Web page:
Breast Cancer Activism
This is a really interesting article about the evolution of advocacy and activism in breast cancer. Blessedly, we have come a really long way since the words could not be spoken. I work with a number of women whose mothers had breast cancer and one of their shared strong memories is the enforced silence about the illness, and the almost shame that accompanied it. Although I personally think that the whole October pink movement is way overdone and ridiculous and all about marketing and profits, I would rather have that complaint than the quiet of the 1950s. I give you the abstract from the Journal of Womens Health and then a link (note that you will have to click on the pdf) to read more:
A Historical Perspective on Breast Cancer Activism in the United States: From Education and Support to Partnership in Scientific Research
Janet R Osuch, M.D., M.S.,1 Kami Silk, Ph.D.,2 Carole Price, A.S.N.,3 Janice Barlow, R.N., B.S.N., C.N.P.,4 Karen Miller,5 Ann Hernick, B.S.B.A.,4 and Ann Fonfa, B.P.S.6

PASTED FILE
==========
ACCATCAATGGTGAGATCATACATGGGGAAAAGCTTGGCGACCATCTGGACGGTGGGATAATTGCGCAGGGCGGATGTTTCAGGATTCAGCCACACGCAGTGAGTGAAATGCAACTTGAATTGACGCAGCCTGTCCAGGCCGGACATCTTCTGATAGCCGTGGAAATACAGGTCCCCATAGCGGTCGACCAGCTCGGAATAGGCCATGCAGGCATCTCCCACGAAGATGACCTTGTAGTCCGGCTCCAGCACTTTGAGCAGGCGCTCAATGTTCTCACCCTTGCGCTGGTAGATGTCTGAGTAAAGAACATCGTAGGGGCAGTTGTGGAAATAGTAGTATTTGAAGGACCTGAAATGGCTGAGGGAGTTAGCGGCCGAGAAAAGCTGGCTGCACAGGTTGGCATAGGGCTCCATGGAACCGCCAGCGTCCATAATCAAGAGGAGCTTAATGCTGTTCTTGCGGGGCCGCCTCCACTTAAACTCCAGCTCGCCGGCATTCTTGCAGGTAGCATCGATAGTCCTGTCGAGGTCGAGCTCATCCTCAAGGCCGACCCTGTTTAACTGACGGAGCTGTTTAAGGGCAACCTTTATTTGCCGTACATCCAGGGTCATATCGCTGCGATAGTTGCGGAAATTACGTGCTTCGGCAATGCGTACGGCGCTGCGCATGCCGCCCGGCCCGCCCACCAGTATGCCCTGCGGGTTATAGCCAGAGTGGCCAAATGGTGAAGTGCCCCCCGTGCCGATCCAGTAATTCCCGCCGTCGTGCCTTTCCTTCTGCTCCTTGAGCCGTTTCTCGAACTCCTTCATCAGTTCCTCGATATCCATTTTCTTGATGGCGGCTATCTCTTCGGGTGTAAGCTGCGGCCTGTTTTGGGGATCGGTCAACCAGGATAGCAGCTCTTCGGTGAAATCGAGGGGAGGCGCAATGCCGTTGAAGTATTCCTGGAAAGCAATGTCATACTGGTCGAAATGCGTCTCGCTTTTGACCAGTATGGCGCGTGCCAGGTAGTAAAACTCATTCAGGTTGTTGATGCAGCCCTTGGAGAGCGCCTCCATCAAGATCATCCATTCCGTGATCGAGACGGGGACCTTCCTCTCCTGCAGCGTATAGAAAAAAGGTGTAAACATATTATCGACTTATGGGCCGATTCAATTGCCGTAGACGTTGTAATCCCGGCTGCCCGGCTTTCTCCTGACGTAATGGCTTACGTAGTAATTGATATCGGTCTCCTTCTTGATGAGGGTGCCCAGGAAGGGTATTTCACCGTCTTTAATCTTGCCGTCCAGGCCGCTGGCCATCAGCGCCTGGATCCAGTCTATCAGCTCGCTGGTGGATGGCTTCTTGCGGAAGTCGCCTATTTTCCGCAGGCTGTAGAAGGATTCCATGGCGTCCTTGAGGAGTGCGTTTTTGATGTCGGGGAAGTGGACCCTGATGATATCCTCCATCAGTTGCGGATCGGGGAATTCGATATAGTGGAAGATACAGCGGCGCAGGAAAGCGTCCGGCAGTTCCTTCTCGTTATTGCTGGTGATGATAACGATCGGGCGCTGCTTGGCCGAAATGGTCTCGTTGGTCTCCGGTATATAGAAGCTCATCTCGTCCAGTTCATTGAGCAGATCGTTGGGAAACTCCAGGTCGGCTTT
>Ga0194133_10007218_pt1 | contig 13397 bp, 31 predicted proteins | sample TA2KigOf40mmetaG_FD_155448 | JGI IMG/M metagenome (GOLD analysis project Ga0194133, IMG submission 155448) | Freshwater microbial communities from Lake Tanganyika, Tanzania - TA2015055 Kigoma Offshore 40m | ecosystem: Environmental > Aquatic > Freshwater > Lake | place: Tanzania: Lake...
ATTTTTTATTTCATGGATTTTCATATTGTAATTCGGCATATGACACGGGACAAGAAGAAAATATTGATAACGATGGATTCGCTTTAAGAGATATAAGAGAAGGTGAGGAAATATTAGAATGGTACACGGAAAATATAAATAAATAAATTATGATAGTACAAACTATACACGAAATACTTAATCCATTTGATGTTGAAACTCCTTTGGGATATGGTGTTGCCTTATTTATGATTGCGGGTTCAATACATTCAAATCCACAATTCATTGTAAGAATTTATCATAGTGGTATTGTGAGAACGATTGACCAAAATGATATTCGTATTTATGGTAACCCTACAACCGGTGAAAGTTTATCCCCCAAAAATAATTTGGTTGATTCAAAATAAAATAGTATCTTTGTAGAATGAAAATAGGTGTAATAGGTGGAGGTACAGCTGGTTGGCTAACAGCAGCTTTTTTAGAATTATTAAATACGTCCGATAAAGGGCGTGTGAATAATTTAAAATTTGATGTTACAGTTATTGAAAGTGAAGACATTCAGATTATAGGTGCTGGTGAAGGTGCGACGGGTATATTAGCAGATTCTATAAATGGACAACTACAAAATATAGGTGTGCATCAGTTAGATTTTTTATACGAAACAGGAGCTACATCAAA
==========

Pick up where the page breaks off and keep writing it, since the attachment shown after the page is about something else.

Breast cancer remained a hidden disease among women in the United States until the 20th century. It was initially brought into the open with public revelations from individual women, which was followed by the development of support groups and ultimately the formation of political activist groups with various prior- ities. Those concerned with toxic environmental exposures as a potential cause of breast cancer organized, demonstrated, and lobbied for research funding and eventually became partners in the research that arose from their efforts. One representative example was the Breast Cancer and Environment Research Centers (BCERC) Project (2003-2010), supported by the National Institute of Environmental Health Sciences (NIEHS) and the National Cancer Institute (NCI). The BCERC embedded a Community Outreach and Translational Core into its formal organizational infrastructure to ensure advocate involvement in the standing scientific subcommittees of BCERC, the first project funded by NIEHS and NCI to do so. The formal integration of advocates as partners in scientific studies focused on breast cancer is embedded in a rich history of action on the part of many courageous women. This article describes the historical evolution of breast cancer activism in the United States, which provided a critical foundation for the formation of BCERC. This description is followed by a discussion of BCERC as an example of the transdisciplinary research model, a paradigm that strives for inclusion of multiple stakeholders and increased interaction between scientists from a wide spec- trum of disciplines, advocates, and lay audiences in order to more effectively conduct critical research and to translate and disseminate its findings.